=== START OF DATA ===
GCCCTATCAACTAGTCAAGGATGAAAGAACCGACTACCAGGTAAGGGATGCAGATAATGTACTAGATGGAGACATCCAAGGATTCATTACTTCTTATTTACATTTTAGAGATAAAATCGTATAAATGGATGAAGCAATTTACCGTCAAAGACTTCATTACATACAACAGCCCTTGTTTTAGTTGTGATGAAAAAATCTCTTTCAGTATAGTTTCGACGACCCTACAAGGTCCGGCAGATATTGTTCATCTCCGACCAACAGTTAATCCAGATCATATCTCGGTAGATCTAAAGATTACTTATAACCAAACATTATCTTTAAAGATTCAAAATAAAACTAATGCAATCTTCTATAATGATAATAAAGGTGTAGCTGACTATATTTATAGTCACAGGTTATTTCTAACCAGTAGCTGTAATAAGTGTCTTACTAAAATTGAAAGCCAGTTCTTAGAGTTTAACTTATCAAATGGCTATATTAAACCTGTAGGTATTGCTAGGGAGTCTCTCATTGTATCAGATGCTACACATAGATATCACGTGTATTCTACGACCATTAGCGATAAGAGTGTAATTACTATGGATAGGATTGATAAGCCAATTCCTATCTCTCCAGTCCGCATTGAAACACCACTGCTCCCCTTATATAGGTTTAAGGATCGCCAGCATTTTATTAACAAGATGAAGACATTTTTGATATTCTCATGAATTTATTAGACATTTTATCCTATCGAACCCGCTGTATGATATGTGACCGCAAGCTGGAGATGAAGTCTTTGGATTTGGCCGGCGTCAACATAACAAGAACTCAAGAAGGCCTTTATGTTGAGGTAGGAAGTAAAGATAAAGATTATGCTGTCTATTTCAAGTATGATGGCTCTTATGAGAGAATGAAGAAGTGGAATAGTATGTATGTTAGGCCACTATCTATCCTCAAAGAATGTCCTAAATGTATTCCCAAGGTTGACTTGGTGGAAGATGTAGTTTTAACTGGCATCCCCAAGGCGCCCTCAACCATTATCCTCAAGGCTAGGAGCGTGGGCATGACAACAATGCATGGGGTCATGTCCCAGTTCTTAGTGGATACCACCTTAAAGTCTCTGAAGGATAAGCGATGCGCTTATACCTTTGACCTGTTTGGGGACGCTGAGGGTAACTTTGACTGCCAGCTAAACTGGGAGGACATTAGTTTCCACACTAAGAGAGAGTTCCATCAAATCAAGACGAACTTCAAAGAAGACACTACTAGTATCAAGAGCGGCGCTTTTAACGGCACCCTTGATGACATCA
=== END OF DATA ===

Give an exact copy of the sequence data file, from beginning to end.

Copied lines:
GCCCTATCAACTAGTCAAGGATGAAAGAACCGACTACCAGGTAAGGGATGCAGATAATGTACTAGATGGAGACATCCAAGGATTCATTACTTCTTATTTACATTTTAGAGATAAAATCGTATAAATGGATGAAGCAATTTACCGTCAAAGACTTCATTACATACAACAGCCCTTGTTTTAGTTGTGATGAAAAAATCTCTTTCAGTATAGTTTCGACGACCCTACAAGGTCCGGCAGATATTGTTCATCTCCGACCAACAGTTAATCCAGATCATATCTCGGTAGATCTAAAGATTACTTATAACCAAACATTATCTTTAAAGATTCAAAATAAAACTAATGCAATCTTCTATAATGATAATAAAGGTGTAGCTGACTATATTTATAGTCACAGGTTATTTCTAACCAGTAGCTGTAATAAGTGTCTTACTAAAATTGAAAGCCAGTTCTTAGAGTTTAACTTATCAAATGGCTATATTAAACCTGTAGGTATTGCTAGGGAGTCTCTCATTGTATCAGATGCTACACATAGATATCACGTGTATTCTACGACCATTAGCGATAAGAGTGTAATTACTATGGATAGGATTGATAAGCCAATTCCTATCTCTCCAGTCCGCATTGAAACACCACTGCTCCCCTTATATAGGTTTAAGGATCGCCAGCATTTTATTAACAAGATGAAGACATTTTTGATATTCTCATGAATTTATTAGACATTTTATCCTATCGAACCCGCTGTATGATATGTGACCGCAAGCTGGAGATGAAGTCTTTGGATTTGGCCGGCGTCAACATAACAAGAACTCAAGAAGGCCTTTATGTTGAGGTAGGAAGTAAAGATAAAGATTATGCTGTCTATTTCAAGTATGATGGCTCTTATGAGAGAATGAAGAAGTGGAATAGTATGTATGTTAGGCCACTATCTATCCTCAAAGAATGTCCTAAATGTATTCCCAAGGTTGACTTGGTGGAAGATGTAGTTTTAACTGGCATCCCCAAGGCGCCCTCAACCATTATCCTCAAGGCTAGGAGCGTGGGCATGACAACAATGCATGGGGTCATGTCCCAGTTCTTAGTGGATACCACCTTAAAGTCTCTGAAGGATAAGCGATGCGCTTATACCTTTGACCTGTTTGGGGACGCTGAGGGTAACTTTGACTGCCAGCTAAACTGGGAGGACATTAGTTTCCACACTAAGAGAGAGTTCCATCAAATCAAGACGAACTTCAAAGAAGACACTACTAGTATCAAGAGCGGCGCTTTTAACGGCACCCTTGATGACATCA